two mutually exclusive attempts to cope with this traumatic antagonism,
to heal its wound via the imposition of a balanced symbolic structure.
(CHU 112–13; FA 51; TS 221–2)

So Žižek’s philosophical anthropology means we are driven by the
death drive, compelled to repeat the institutional rituals of our politi-
cal communities, in a fantasmatic bid to recover the enjoyment suppos-
edly lost when we gained our social identities by adopting shared ideals
and accepting shared prohibitions. But, Žižek adds, this ideo logical
‘fantasy’ of the loss of enjoyment gets projected onto those who, in
society, have adopted other social ideals. In ideological fantasy, it is
always they who have stolen the enjoyment (TS 201–5). According
to whether the subject has adopted dominant or subordinate social
ideals, their perception of how the others have stolen the subject’s
enjoyment will differ drastically. This leads to the split he describes
between ‘conservative- corporate’ and ‘revolutionary- antagonistic’
visions of the social whole. Notice, though, that this division in society
is absolutely necessary: there is no ‘enjoyment as a political factor’
without the fantasy of the ‘theft of enjoyment’, and, without enjoy-
ment as a political factor, there are no social ideals and, hence, no
society, because social ideals bind groups into collectivities.
Žižek’s account of human nature is also, notably, one whose con-
clusion is that all political communities are inherently antagonistic or
divided. This is why he speaks of social life in terms of the experience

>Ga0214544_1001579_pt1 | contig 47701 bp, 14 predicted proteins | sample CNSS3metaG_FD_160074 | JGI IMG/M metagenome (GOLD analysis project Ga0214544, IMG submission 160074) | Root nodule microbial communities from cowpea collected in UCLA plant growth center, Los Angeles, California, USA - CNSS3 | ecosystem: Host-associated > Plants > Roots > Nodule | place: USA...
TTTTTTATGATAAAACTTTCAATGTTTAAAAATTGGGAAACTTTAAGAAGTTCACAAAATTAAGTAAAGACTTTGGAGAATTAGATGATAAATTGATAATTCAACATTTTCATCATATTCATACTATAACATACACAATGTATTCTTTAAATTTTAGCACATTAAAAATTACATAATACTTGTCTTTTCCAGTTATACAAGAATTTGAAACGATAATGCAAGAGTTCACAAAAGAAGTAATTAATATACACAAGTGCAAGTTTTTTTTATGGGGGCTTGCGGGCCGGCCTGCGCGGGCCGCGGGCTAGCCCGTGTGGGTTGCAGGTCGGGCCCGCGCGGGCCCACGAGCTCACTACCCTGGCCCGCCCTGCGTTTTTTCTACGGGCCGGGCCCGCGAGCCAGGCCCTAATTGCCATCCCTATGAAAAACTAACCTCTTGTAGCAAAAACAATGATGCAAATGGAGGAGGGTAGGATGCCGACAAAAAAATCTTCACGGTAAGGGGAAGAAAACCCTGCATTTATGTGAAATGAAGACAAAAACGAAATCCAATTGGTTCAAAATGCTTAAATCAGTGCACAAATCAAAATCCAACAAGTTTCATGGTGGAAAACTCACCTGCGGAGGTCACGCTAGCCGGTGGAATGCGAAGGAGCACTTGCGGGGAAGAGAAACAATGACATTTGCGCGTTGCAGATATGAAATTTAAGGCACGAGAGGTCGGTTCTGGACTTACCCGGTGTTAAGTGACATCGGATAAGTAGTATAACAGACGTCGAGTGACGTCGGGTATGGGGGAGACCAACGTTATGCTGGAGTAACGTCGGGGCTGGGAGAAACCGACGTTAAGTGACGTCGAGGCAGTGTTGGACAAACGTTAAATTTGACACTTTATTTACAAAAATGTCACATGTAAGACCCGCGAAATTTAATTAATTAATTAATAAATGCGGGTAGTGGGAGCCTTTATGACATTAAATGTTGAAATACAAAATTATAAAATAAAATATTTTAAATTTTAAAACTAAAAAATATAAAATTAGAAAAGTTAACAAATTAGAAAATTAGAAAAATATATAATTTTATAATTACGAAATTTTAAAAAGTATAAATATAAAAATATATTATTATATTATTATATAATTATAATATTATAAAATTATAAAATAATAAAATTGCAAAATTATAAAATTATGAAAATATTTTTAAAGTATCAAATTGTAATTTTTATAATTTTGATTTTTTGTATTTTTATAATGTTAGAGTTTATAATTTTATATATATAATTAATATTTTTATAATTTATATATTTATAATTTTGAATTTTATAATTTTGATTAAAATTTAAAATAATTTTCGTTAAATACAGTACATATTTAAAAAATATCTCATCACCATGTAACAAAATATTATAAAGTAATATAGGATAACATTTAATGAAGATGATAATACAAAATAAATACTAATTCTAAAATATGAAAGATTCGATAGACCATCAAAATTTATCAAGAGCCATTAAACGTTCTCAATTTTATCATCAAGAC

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of ‘a traumatic kernel [and] a fundamental antagonism’ that cannot
be symbolised. If political passions run hot, but subjects themselves
cannot explain why, this is because ‘society as a Corporate Body is
the fundamental ideological fantasy’ (SO 126). But in fantasy it is
always the fault of the other group that social harmony is mysteri-
ously prevented.

Unsurprisingly, Žižek’s conception of human nature as centred
on the death drive and political community as inherently riven by
social antagonism shapes what he thinks is possible and desirable
in politics. More surprisingly, he reaches two distinct conclusions
on this matter. In his work from 1989 to 1995 he advocates finding
a better way to live with this traumatic fact through the structural
reform of political communities. This coincides with his radical-
democratic politics and his concentration on the subject of desire.
After 1996 Žižek seems to advocate the elimination of social antago-
nism through the creation of a radically new sort of political commu-
nity. This coincides with his revolutionary vanguardist politics and
his interest in the subject of the drive.
One task of the critical aspect of this book is to indicate our judge-
ment on which of these positions is more possible and most desirable,
while supplying readers with sufficient information to reach their
own conclusions.